Retinopathy of Prematurity
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- Mechoulam, H. & Pierce, E.A. Am J Pharmacogenomics (2003) 3: 261. doi:10.2165/00129785-200303040-00004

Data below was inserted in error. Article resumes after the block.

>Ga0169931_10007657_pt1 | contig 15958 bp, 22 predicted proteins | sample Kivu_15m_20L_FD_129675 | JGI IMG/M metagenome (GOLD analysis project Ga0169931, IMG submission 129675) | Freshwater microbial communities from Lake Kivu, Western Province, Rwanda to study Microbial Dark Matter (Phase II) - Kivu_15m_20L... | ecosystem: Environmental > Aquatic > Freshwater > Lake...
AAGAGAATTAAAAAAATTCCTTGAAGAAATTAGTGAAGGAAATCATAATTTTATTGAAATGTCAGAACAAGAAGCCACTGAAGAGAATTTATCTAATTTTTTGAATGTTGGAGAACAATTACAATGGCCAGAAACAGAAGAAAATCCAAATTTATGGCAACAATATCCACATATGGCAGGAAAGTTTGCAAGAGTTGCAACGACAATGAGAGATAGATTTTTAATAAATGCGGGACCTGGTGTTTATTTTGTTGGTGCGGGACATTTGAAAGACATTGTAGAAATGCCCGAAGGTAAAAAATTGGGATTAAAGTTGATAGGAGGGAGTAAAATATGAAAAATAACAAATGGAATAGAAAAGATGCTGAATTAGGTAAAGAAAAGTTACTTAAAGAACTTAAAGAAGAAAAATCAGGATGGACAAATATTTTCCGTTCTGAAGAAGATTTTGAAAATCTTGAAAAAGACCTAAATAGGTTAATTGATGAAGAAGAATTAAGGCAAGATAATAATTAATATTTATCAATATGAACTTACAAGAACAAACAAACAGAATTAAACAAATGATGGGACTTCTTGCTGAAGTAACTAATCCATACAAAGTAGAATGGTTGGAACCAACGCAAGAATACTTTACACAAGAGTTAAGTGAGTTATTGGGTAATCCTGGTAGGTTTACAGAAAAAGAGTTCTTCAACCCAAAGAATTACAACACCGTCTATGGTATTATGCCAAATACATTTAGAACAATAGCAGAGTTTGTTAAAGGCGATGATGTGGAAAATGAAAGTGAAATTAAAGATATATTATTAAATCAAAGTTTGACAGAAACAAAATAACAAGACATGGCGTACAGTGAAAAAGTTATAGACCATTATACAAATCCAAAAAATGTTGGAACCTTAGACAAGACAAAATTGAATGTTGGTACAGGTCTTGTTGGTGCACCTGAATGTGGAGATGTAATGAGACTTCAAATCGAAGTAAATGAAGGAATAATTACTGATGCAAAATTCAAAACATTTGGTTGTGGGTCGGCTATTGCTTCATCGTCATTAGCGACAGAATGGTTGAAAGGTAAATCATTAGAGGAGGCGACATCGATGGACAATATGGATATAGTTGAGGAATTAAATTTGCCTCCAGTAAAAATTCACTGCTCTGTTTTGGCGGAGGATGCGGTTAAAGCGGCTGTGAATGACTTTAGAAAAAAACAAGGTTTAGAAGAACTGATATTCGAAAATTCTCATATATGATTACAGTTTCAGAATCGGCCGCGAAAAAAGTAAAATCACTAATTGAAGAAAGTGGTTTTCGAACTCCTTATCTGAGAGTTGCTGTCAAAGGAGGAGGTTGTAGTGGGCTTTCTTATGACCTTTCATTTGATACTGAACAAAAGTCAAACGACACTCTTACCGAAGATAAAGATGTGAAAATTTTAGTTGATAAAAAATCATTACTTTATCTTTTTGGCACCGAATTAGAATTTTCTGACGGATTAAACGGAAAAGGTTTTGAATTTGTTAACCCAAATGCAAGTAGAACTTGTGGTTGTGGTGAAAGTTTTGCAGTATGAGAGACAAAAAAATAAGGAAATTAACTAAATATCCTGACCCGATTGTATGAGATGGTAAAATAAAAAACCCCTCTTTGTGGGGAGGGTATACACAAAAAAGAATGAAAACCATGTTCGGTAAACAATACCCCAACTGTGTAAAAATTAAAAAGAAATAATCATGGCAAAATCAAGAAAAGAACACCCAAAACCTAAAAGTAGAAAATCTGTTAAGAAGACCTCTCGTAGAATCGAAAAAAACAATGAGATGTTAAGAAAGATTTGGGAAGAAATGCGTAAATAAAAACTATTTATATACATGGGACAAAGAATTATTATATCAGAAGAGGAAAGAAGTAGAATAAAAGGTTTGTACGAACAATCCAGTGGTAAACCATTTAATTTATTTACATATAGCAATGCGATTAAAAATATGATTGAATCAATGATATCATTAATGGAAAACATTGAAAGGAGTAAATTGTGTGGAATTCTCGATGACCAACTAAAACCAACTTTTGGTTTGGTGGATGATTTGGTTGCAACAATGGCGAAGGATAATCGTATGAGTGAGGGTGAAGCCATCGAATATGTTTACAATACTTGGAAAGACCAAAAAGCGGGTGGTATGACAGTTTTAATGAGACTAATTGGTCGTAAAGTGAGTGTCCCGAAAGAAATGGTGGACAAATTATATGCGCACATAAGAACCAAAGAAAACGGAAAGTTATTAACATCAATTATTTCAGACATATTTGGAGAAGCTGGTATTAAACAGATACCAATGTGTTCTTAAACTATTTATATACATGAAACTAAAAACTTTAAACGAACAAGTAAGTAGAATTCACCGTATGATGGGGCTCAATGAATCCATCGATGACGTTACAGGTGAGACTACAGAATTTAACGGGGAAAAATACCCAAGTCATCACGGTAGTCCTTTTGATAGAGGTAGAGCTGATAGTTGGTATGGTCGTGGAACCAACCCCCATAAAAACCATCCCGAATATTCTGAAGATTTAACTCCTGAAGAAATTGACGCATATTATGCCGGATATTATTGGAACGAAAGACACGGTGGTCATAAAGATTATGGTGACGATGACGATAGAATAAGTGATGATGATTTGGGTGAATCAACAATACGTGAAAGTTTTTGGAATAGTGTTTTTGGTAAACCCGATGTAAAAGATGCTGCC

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Retinopathy of prematurity (ROP) is an ischemia-induced proliferative retinopathy, which affects premature infants with low birth weight. It is a leading cause of visual impairment and blindness in children, and shares pathophysiological characteristics with other common ocular diseases such as diabetic retinopathy, central vein occlusion, and age-related macular degeneration. Pathologically similar inherited diseases such as Norrie disease suggest a possible genetic component in the susceptibility to ROP. The process of retinal neovascularization in ROP and in animal models of oxygen-induced retinopathy is complex, and involves angiogenic factors, such as vascular endothelial growth factor, and basement membrane components. Potential medical therapies for ROP, including modulators of angiogenic factors, inhibitors of basement membrane changes, endogenous inhibitors such as pigment epithelium derived factor, and anti-inflammatory drugs, have shown efficacy against neovascularization in several animal models. Some of these therapies are in clinical trials now for diabetic retinopathy and age-related macular degeneration, and in the future may prove efficacious for the treatment of ROP.